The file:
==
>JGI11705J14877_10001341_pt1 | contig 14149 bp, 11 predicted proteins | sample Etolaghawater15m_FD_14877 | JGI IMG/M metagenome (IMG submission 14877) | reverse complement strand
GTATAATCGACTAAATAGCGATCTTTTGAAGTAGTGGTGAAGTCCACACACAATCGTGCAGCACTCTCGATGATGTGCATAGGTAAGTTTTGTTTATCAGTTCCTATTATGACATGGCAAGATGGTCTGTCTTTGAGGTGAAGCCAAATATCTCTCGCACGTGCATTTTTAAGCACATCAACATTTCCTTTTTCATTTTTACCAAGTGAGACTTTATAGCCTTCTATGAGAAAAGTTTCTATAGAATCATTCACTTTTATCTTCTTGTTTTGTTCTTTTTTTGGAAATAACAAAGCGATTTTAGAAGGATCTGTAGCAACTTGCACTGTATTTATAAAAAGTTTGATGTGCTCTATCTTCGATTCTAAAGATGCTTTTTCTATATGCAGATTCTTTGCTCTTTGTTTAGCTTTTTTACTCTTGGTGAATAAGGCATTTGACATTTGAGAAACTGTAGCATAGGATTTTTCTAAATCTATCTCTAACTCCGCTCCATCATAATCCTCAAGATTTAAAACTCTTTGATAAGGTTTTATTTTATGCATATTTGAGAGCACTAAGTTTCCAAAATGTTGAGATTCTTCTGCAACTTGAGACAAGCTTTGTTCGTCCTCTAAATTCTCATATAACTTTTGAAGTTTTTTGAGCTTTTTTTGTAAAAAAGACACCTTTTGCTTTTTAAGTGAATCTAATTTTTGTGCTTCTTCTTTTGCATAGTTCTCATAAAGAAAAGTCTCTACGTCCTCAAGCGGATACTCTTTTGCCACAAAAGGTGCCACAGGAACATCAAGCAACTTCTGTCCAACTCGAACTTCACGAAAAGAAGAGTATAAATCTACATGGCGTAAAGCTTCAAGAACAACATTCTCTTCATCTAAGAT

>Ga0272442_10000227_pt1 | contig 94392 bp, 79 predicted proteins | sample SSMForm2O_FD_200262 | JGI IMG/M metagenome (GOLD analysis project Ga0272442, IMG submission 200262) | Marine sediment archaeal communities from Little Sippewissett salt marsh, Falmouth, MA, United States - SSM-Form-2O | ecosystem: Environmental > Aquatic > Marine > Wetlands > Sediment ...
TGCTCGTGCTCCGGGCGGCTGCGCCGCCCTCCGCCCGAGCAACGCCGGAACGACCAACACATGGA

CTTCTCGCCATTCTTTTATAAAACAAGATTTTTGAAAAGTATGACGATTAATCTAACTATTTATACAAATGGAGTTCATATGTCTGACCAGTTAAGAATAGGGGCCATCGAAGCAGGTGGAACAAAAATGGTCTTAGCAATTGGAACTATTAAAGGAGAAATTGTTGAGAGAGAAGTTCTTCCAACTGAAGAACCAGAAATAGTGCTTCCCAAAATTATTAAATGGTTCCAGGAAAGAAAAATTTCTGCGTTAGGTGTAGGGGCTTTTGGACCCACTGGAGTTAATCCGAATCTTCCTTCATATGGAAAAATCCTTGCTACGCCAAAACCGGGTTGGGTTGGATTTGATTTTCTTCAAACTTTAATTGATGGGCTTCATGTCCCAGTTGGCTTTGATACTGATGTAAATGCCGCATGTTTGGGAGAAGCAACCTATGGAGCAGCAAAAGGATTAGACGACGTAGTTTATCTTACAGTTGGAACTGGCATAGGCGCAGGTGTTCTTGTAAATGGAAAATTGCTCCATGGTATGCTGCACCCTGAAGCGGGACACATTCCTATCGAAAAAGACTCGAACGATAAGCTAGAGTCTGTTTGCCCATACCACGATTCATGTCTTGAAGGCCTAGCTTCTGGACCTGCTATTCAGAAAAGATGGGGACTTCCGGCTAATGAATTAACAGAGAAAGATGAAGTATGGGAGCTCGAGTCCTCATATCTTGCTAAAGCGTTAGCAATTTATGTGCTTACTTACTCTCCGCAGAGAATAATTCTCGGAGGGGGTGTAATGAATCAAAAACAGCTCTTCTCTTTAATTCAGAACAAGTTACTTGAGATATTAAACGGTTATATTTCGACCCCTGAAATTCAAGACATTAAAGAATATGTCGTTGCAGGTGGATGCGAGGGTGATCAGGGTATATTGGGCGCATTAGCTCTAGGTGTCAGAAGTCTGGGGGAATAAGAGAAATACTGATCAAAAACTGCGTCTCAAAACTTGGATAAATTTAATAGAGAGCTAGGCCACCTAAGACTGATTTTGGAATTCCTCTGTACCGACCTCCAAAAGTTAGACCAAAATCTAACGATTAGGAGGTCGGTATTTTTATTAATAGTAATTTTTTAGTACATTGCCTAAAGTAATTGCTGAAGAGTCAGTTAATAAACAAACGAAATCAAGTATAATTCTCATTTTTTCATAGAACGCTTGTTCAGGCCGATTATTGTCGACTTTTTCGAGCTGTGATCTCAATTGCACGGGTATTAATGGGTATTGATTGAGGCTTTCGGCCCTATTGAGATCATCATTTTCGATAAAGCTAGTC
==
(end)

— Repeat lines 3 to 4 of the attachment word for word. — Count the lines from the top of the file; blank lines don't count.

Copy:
>Ga0272442_10000227_pt1 | contig 94392 bp, 79 predicted proteins | sample SSMForm2O_FD_200262 | JGI IMG/M metagenome (GOLD analysis project Ga0272442, IMG submission 200262) | Marine sediment archaeal communities from Little Sippewissett salt marsh, Falmouth, MA, United States - SSM-Form-2O | ecosystem: Environmental > Aquatic > Marine > Wetlands > Sediment ...
TGCTCGTGCTCCGGGCGGCTGCGCCGCCCTCCGCCCGAGCAACGCCGGAACGACCAACACATGGA